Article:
6. That although inferences and deductions from Scripture premises, when fairly inferred, may be truly called the doctrine of God’s holy word, yet are they not formally binding upon the consciences of Christians farther than they perceive the connection, and evidently see that they are so; for their faith must not stand in the wisdom of men, but in the power and veracity of God. Therefore, no such deductions can be made terms of communion, but do properly belong to the after and progressive edification of the Church. Hence, it is evident that no such deductions or inferential truths ought to have any place in the Church’s confession.

7. That although doctrinal exhibitions of the great system of Divine truths, and defensive testimonies in opposition to prevailing errors, be highly expedient, and the more full and explicit they be for those purposes, the better; yet, as these must be in a great measure the effect of human reasoning, and of course must contain many inferential truths, they ought not to be made terms of Christian communion; unless we suppose, what is contrary to fact, that none have a right to the communion of the Church, but such as possess a very clear and decisive judgment, or are come to a very high degree of doctrinal information; whereas the Church from the beginning did, and ever will, consist of little children and young men, as well as fathers.

8. That as it is not necessary that persons should have a particular knowledge or distinct apprehension of all Divinely revealed truths in order to entitle them to a place in the Church; neither should they, for this purpose, be required to make a profession more extensive than their knowledge; but that, on the contrary, their having a due measure of Scriptural self-knowledge respecting their lost and perishing condition by nature and practice, and of the way of salvation through Jesus Christ, accompanied with a profession of their faith in and obedience to him, in all things, according to his word, is all that is absolutely necessary to qualify them for admission into his Church.

9. That all that are enabled through grace to make such a profession, and to manifest the reality of it in their tempers and conduct, should consider each other as the precious saints of God, should love each other as brethren, children of the same family and Father, temples of the same Spirit, members of the same body, subjects of the same grace, objects of the same Divine love, bought with the same price, and joint-heirs of the same inheritance. Whom God hath thus joined together no man should dare to put asunder.

10. That division among the Christians is a horrid evil, fraught with many evils. It is antichristian, as it destroys the visible unity of the body of Christ; as if he were divided against himself, excluding and excommunicating a part of himself. It is antiscriptural, as being strictly prohibited by his sovereign authority; a direct violation of his express command. It is antinatural, as it excites Christians to contemn, to hate, and oppose one another, who are bound by the highest and most endearing obligations to love each other as brethren, even as Christ has loved them. In a word, it is productive of confusion and of every evil work.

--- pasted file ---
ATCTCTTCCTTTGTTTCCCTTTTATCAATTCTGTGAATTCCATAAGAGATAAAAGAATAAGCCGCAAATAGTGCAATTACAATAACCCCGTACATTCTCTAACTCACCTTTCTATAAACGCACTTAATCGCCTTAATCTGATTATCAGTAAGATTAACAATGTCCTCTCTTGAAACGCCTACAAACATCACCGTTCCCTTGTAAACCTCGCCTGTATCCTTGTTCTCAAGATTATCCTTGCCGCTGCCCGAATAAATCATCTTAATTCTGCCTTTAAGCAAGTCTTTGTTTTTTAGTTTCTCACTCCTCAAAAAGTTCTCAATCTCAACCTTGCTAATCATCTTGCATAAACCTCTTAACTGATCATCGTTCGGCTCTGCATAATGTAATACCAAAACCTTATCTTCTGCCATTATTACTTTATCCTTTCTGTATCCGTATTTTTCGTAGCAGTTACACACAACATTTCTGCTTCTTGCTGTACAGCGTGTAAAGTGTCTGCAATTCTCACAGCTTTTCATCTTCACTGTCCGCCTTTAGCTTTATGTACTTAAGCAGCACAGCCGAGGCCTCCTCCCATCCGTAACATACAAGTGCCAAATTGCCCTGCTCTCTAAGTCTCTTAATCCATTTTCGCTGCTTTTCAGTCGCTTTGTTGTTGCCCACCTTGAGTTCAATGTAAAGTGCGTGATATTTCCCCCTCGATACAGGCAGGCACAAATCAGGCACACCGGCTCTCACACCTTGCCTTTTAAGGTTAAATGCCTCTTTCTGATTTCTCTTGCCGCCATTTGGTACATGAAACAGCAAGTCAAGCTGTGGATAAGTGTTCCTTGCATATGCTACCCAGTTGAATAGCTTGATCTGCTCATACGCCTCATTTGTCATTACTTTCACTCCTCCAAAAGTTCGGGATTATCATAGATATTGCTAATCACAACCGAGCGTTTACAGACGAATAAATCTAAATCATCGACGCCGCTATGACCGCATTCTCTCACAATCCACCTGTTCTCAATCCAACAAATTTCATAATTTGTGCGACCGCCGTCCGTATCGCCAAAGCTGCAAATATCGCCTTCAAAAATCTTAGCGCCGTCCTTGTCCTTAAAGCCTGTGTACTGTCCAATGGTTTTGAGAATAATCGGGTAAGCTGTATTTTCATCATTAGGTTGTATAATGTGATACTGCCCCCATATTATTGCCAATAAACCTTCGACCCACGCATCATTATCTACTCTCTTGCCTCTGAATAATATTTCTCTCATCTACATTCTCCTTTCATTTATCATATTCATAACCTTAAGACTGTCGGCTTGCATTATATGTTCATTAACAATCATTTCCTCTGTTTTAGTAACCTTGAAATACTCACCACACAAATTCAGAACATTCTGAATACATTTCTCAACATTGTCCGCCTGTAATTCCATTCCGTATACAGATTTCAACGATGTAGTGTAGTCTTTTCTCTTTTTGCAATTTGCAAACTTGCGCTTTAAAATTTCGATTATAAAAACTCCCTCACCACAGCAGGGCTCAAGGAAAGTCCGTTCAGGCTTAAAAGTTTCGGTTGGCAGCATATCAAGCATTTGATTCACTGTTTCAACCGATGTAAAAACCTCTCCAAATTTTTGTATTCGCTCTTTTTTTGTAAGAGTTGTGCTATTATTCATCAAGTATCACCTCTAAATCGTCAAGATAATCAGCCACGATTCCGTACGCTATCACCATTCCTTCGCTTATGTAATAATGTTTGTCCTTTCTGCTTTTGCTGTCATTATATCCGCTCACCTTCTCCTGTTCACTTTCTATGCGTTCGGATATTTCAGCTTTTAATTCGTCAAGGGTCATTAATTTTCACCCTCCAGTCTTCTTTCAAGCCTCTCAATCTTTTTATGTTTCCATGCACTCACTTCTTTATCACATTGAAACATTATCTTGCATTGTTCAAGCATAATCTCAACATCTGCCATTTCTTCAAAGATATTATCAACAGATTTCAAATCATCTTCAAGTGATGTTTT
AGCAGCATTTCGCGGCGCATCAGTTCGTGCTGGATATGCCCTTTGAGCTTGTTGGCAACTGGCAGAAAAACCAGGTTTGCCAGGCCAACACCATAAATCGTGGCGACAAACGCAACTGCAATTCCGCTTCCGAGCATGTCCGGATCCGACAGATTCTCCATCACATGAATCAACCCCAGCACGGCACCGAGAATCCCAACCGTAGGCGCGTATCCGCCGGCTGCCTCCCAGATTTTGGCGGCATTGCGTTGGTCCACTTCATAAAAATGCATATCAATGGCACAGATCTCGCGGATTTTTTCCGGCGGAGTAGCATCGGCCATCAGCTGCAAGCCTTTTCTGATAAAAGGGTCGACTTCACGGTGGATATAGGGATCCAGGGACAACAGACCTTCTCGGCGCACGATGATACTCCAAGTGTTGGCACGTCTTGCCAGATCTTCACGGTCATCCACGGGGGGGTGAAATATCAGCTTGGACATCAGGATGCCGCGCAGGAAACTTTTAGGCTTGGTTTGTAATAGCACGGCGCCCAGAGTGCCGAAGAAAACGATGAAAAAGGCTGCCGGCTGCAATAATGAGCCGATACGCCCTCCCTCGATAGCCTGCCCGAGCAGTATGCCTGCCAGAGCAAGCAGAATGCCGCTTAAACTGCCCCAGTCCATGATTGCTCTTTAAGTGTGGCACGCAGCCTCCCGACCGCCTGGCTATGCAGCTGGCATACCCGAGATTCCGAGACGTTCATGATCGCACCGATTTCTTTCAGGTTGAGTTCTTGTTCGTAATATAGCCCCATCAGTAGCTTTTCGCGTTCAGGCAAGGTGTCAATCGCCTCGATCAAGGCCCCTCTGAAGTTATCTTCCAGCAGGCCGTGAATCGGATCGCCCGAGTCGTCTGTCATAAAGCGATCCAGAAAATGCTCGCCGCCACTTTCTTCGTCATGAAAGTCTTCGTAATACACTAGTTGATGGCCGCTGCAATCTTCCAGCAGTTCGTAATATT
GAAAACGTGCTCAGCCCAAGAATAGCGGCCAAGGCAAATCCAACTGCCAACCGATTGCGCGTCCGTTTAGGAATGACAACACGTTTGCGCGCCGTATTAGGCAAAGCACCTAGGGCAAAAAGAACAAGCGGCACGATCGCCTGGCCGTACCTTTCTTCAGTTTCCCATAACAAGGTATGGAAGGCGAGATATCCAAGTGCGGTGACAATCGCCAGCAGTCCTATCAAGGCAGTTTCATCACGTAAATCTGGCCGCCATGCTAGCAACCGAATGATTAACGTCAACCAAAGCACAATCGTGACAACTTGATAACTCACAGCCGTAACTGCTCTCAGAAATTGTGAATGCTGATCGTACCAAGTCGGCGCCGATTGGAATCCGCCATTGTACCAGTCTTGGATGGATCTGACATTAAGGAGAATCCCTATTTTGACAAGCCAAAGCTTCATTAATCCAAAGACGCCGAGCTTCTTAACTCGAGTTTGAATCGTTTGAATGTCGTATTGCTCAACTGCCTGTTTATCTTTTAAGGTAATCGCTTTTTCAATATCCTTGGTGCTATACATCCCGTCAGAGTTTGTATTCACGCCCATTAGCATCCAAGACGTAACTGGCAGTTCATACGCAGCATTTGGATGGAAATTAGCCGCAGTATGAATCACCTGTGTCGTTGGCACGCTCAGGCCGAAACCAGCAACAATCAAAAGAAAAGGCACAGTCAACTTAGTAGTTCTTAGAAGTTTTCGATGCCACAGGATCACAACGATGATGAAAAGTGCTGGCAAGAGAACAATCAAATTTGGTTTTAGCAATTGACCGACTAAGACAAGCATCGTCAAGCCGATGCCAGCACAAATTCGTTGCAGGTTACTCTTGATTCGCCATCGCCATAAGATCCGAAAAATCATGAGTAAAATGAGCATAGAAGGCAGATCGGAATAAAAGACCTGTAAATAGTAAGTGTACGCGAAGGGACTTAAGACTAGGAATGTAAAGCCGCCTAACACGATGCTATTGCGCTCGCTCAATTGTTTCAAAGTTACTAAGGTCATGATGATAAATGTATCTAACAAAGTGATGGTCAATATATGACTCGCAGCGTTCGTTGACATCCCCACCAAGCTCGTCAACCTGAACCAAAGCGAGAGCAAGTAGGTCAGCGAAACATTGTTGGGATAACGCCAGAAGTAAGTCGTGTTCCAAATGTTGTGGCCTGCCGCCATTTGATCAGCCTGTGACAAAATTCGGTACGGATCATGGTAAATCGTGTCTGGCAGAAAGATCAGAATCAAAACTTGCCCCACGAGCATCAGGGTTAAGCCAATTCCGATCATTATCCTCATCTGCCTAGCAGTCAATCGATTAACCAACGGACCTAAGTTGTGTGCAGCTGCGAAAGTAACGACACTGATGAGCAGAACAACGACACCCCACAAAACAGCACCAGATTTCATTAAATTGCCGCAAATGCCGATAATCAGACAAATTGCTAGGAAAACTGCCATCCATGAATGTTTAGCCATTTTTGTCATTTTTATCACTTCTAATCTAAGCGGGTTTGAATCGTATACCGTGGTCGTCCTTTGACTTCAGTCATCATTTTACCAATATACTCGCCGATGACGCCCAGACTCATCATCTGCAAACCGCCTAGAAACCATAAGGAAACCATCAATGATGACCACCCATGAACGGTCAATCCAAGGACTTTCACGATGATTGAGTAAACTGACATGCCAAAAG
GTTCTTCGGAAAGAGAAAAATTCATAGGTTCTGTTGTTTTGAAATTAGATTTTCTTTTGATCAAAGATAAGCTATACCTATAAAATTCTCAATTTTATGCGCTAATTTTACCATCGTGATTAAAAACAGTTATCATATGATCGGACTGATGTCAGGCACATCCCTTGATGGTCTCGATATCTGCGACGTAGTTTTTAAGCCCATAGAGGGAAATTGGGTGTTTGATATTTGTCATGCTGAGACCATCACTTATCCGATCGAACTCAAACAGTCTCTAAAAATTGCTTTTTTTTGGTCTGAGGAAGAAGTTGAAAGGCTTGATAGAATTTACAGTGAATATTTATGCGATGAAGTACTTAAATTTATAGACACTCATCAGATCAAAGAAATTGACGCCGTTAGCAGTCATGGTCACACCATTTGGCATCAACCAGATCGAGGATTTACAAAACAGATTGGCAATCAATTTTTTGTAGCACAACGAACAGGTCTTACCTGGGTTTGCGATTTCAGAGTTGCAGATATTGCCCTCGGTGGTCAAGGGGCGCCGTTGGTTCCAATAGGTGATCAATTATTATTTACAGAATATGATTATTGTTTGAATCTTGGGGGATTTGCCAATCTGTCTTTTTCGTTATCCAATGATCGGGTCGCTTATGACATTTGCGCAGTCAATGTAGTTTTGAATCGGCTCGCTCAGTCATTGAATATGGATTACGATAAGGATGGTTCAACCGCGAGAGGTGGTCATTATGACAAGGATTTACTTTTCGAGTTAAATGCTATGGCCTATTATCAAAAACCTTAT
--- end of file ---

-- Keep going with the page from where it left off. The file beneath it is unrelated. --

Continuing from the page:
11. That (in some instances) a partial neglect of the expressly revealed will of God, and (in others) an assumed authority for making the approbation of human opinions and human inventions a term of communion, by introducing them into the constitution, faith, or worship of the Church, are, and have been, the immediate, obvious, and universally acknowledged causes, of all the corruptions and divisions that ever have taken place in the Church of God.

12. That all that is necessary to the highest state of perfection and purity of the Church upon earth is, first, that none be received as members but such as having that due measure of Scriptural self-knowledge described above, do profess their faith in Christ and obedience to him in all things according to the Scriptures; nor, secondly, that any be retained in her communion longer than they continue to manifest the reality of their profession by their temper and conduct. Thirdly, that her ministers, duly and Scripturally qualified, inculcate none other things than those very articles of faith and holiness expressly revealed and enjoined in the word of God. Lastly, that in all their administrations they keep close by the observance of all Divine ordinances, after the example of the primitive Church, exhibited in the New Testament; without any additions whatsoever of human opinions or inventions of men.

13. Lastly. That if any circumstantials indispensably necessary to the observance of Divine ordinances be not found upon the page of express revelation, such, and such only, as are absolutely necessary for this purpose should be adopted under the title of human expedients, without any pretense to a more sacred origin, so that any subsequent alteration or difference in the observance of these things might produce no contention nor division in the Church.

Excerpts from “An Interview Between an Old and a Young Preacher” by Barton W. Stone

Editor’s Note: It is often argued that since God ordained governments, it is right for Christians to support and maintain those governments. In the following article, Barton W. Stone addresses this commonly held belief. This excerpt is taken from “Interview Ninth” from “Interview Between an Old Preacher and a Young Preacher”, originally published by James M. Mathes in the “Works of Elder B. W. Stone” (1859). You can read the interviews in their entirety here. For additional study, take the time to view the hyperlinks you will find throughout this article.

Old Preacher–Well, my son, what success have you had in enlisting soldiers for the holy war since we last met?